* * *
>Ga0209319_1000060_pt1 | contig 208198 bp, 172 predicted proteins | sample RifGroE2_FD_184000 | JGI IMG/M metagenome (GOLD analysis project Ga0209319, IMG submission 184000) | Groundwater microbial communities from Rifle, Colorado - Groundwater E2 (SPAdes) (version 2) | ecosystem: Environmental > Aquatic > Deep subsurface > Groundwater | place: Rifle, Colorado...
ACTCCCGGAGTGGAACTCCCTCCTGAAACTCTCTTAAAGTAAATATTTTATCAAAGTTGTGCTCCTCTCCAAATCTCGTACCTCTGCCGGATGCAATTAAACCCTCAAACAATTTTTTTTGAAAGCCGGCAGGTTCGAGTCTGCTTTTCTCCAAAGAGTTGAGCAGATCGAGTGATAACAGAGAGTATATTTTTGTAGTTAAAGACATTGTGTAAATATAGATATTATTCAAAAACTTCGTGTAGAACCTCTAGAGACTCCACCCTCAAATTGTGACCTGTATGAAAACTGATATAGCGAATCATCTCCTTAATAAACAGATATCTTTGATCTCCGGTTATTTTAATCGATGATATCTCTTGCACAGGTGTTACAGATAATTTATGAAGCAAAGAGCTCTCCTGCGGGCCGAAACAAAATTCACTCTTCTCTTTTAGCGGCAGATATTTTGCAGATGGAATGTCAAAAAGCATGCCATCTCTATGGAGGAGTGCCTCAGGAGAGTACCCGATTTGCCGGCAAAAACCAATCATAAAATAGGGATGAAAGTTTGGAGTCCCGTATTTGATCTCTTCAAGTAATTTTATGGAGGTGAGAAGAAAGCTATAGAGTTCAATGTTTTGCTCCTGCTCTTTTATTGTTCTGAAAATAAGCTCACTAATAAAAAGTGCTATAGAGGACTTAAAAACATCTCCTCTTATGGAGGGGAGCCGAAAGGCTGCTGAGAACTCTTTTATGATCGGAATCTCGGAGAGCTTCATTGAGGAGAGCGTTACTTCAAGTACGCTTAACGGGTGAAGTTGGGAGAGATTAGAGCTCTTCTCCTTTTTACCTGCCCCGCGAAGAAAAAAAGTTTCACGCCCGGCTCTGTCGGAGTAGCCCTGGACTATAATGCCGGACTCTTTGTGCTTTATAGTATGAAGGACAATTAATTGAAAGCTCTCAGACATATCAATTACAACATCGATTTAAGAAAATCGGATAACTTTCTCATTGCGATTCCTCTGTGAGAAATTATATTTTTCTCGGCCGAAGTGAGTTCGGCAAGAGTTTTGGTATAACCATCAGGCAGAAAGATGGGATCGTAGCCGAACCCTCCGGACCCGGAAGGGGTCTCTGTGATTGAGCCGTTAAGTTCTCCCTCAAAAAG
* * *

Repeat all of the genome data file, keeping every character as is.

>Ga0209319_1000060_pt1 | contig 208198 bp, 172 predicted proteins | sample RifGroE2_FD_184000 | JGI IMG/M metagenome (GOLD analysis project Ga0209319, IMG submission 184000) | Groundwater microbial communities from Rifle, Colorado - Groundwater E2 (SPAdes) (version 2) | ecosystem: Environmental > Aquatic > Deep subsurface > Groundwater | place: Rifle, Colorado...
ACTCCCGGAGTGGAACTCCCTCCTGAAACTCTCTTAAAGTAAATATTTTATCAAAGTTGTGCTCCTCTCCAAATCTCGTACCTCTGCCGGATGCAATTAAACCCTCAAACAATTTTTTTTGAAAGCCGGCAGGTTCGAGTCTGCTTTTCTCCAAAGAGTTGAGCAGATCGAGTGATAACAGAGAGTATATTTTTGTAGTTAAAGACATTGTGTAAATATAGATATTATTCAAAAACTTCGTGTAGAACCTCTAGAGACTCCACCCTCAAATTGTGACCTGTATGAAAACTGATATAGCGAATCATCTCCTTAATAAACAGATATCTTTGATCTCCGGTTATTTTAATCGATGATATCTCTTGCACAGGTGTTACAGATAATTTATGAAGCAAAGAGCTCTCCTGCGGGCCGAAACAAAATTCACTCTTCTCTTTTAGCGGCAGATATTTTGCAGATGGAATGTCAAAAAGCATGCCATCTCTATGGAGGAGTGCCTCAGGAGAGTACCCGATTTGCCGGCAAAAACCAATCATAAAATAGGGATGAAAGTTTGGAGTCCCGTATTTGATCTCTTCAAGTAATTTTATGGAGGTGAGAAGAAAGCTATAGAGTTCAATGTTTTGCTCCTGCTCTTTTATTGTTCTGAAAATAAGCTCACTAATAAAAAGTGCTATAGAGGACTTAAAAACATCTCCTCTTATGGAGGGGAGCCGAAAGGCTGCTGAGAACTCTTTTATGATCGGAATCTCGGAGAGCTTCATTGAGGAGAGCGTTACTTCAAGTACGCTTAACGGGTGAAGTTGGGAGAGATTAGAGCTCTTCTCCTTTTTACCTGCCCCGCGAAGAAAAAAAGTTTCACGCCCGGCTCTGTCGGAGTAGCCCTGGACTATAATGCCGGACTCTTTGTGCTTTATAGTATGAAGGACAATTAATTGAAAGCTCTCAGACATATCAATTACAACATCGATTTAAGAAAATCGGATAACTTTCTCATTGCGATTCCTCTGTGAGAAATTATATTTTTCTCGGCCGAAGTGAGTTCGGCAAGAGTTTTGGTATAACCATCAGGCAGAAAGATGGGATCGTAGCCGAACCCTCCGGACCCGGAAGGGGTCTCTGTGATTGAGCCGTTAAGTTCTCCCTCAAAAAG